Crusade CoverIt’s official: Crusade has been released into the world, doing the thing that newly released books do. Which seems to be convincing people it’s time to get around to reading Frost, now that the trilogy is complete. It’s available for sale and I encourage you to buy it (but then, I would, wouldn’t I?): Amazon US | Amazon Australia | Barnes and Noble | Direct from the Publisher.

I’m a slow writer. People don’t often believe me when I say that, since it’s coupled with my tendency to do things like try and write 600,000 words in the space of twelve months, but it’s true, nevertheless.

Case in point: Flotsam started back in the year 2000, round about the time I was looking for an idea to pursue when I applied to do a PhD after finishing my Honours. I’d just written a thesis about poetry and poetics, which is an excellent way of figuring out you don’t want to be a poet, and I’d spent about a year immersed in things like Charles De Lint’s Newford books and Neil Gaiman’s Neverwhere.

I didn’t have the words Urban Fantasy to describe it yet, but I could see the things those books shared and I knew it was something I liked. Magic in the urban spaced, attached to outsiders. Secret worlds that we couldn’t see, existing in the cracks of the city around us. And the Gold Coast had a lot of cracks, which made it a natural setting for stories of that type. It’s also a city with a weird polyglot of cultural references, with statues of Greek gods in shopping malls and weird houses that remix the design of a Tuscan villa with elements of Balinese architecture.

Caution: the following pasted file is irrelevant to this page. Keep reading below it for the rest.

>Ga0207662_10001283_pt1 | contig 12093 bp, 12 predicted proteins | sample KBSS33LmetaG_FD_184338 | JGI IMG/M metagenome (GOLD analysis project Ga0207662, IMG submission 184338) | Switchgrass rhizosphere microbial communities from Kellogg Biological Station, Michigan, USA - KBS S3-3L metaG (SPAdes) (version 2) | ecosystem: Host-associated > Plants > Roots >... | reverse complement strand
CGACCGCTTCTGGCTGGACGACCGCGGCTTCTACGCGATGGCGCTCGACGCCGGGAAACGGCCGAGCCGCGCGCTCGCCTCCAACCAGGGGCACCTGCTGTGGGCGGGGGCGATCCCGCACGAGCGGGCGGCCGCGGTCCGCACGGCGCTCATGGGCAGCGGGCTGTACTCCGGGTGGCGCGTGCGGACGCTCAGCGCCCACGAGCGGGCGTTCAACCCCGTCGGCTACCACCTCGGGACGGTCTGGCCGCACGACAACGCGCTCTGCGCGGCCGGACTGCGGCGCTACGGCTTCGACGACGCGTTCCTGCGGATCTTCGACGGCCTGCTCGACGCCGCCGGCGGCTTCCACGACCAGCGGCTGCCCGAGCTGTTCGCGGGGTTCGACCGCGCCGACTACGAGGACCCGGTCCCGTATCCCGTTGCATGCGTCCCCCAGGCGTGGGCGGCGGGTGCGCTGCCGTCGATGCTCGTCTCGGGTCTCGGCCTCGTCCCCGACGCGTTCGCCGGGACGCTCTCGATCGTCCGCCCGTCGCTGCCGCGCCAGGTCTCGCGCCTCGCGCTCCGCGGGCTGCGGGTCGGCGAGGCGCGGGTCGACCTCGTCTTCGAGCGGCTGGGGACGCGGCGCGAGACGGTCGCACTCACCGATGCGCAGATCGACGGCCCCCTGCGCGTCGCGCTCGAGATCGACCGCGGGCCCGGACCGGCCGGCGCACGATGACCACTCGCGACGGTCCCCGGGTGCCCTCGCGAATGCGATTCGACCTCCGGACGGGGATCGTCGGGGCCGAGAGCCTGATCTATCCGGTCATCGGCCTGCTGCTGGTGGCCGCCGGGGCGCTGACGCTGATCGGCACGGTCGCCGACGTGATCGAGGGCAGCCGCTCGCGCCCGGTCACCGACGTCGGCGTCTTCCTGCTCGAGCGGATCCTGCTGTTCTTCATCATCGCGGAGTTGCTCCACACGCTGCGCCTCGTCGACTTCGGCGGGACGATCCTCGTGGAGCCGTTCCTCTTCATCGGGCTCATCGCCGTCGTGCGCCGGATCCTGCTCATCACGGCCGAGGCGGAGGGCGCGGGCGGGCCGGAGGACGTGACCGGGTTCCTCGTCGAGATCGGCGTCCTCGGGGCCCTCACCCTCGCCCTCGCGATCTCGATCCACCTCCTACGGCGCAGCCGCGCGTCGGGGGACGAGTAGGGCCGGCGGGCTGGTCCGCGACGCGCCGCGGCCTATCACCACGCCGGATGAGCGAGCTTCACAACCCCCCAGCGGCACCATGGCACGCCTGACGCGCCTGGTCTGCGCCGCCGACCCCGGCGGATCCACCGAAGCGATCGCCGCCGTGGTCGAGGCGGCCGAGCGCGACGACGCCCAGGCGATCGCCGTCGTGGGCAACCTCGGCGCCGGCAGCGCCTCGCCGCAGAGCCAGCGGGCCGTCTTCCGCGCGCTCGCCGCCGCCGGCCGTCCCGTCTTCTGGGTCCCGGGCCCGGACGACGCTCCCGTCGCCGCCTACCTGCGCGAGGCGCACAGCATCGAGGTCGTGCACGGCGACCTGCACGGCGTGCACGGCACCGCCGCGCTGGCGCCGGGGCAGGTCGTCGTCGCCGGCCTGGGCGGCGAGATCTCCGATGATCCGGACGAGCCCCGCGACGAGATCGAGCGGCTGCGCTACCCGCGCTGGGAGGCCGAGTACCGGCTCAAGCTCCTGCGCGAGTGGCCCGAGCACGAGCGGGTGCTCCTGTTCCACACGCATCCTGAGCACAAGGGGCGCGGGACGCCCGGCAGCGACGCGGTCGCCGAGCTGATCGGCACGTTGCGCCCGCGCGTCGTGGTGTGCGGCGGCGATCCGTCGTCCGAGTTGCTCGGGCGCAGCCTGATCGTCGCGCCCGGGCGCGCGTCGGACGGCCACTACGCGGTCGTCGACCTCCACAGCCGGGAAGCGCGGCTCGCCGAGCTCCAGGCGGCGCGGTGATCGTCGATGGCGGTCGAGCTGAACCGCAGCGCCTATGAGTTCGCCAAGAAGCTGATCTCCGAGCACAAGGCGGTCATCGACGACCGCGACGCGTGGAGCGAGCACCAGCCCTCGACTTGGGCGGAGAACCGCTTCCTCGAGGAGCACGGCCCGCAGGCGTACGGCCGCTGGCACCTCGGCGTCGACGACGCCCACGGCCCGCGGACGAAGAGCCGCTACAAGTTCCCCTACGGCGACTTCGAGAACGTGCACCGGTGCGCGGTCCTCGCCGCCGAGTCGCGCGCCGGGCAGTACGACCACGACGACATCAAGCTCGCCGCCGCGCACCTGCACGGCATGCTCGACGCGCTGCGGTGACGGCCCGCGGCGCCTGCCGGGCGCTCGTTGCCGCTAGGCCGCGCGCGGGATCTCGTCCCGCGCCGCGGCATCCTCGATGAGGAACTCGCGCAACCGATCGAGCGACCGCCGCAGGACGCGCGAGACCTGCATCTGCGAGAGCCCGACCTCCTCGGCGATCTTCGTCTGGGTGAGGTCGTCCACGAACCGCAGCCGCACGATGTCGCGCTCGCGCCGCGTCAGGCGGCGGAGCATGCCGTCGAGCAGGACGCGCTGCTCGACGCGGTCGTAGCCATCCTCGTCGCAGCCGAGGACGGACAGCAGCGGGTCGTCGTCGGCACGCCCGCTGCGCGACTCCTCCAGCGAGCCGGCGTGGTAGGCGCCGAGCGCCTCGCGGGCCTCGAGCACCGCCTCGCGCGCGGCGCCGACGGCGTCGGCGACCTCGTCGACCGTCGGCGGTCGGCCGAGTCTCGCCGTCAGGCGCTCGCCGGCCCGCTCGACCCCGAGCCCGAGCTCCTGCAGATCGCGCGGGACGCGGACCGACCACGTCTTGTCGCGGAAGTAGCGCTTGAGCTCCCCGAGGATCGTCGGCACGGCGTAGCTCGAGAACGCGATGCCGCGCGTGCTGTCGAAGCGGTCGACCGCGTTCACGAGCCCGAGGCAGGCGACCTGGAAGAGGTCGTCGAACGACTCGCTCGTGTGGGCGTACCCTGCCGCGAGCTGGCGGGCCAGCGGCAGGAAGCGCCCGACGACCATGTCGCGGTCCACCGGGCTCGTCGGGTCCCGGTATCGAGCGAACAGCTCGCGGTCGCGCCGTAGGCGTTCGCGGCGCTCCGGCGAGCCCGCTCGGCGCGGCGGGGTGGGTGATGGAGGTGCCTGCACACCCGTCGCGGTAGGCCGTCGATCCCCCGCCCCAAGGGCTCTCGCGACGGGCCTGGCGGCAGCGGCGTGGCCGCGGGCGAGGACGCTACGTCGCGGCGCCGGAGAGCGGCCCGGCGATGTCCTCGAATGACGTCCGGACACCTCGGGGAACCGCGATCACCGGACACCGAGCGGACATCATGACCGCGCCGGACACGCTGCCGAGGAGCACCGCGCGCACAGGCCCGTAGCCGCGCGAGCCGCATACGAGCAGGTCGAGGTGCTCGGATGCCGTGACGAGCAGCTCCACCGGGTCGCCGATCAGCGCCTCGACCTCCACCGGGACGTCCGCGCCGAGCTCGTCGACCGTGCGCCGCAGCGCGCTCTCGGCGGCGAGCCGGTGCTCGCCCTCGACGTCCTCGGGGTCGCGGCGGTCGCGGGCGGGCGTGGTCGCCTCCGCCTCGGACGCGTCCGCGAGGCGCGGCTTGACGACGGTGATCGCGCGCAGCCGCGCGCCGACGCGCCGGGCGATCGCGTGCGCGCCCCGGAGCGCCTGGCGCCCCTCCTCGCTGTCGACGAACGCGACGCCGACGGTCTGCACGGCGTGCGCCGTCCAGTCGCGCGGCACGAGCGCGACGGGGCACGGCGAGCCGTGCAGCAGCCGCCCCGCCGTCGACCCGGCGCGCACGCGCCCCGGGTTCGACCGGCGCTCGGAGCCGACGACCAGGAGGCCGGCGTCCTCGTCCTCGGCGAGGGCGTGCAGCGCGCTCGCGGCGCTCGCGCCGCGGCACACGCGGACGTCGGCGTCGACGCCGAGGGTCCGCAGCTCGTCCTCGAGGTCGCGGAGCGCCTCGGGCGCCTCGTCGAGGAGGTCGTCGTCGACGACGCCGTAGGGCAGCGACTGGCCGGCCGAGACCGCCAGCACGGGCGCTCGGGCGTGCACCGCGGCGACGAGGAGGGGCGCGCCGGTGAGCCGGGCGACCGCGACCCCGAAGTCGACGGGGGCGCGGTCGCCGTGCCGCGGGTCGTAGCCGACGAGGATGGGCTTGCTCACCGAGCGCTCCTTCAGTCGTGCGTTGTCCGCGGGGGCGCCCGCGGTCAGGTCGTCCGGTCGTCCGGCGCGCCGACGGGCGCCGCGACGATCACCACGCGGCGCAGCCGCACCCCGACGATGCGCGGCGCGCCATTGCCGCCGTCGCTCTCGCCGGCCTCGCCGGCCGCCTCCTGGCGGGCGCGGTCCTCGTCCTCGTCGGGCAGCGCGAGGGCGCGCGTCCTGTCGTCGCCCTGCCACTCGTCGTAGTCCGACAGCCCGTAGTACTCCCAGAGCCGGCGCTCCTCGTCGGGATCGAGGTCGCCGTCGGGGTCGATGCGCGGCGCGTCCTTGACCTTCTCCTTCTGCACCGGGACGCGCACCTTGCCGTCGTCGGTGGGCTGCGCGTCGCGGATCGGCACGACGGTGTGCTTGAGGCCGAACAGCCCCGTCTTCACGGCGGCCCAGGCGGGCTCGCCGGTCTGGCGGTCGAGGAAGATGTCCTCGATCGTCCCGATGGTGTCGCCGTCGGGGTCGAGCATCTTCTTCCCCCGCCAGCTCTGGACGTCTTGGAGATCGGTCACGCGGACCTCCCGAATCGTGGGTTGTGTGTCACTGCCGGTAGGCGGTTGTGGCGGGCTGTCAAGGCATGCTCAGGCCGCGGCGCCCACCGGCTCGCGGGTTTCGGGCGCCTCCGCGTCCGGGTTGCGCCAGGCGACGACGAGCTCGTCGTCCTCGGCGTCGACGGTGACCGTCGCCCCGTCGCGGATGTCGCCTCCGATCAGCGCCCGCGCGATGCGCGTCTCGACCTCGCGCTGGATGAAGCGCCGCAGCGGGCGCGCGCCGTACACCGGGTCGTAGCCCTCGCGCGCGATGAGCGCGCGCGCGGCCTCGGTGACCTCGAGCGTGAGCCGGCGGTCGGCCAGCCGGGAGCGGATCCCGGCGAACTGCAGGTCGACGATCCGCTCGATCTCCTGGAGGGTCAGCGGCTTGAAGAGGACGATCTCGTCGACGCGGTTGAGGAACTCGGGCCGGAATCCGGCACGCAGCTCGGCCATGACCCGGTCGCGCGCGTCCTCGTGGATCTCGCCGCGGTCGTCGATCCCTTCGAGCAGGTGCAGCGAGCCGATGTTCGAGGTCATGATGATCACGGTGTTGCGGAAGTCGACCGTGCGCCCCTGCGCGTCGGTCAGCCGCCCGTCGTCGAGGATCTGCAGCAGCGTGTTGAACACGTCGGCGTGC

Basically, the entire city is post-modernism on crack, loaded with free-floating signifiers. It wasn’t hard to get to Ragnarök from there – Loki is basically the God of Post-Modernism. The Vikings just made him up a few centuries too early to acknowledge him as such.

I wrote a few chapters in a notebook, once I came up with the idea. Nothing good, you understand, ’cause my head was still full of poetics. I could write a pretty line, but I still didn’t have the grasp of plot and character and setting that comes from sitting down and writing a bunch of prose.

And I knew it wasn’t good, so I set it aside.

I didn’t finish the PhD, but I’d keep coming back to the idea of Ragnarök on the Gold Coast, taking it out for a spin as I learned how to write. And finally, fifteen years after my first attempt, it evolved into the Flotsam series. There’s less Gaiman and De Lint in the final product – the direct influences on Flotsam are more Lee Child and Max Allen Collin’s Quarry books – but then, I’m a different writer now than I was in the year 2000 and Urban Fantasy means something very different than it did at the tail-end of the nineties.

And it’s done now, slow-poke that I am, and I can finally put the idea away and move on to the next thing.

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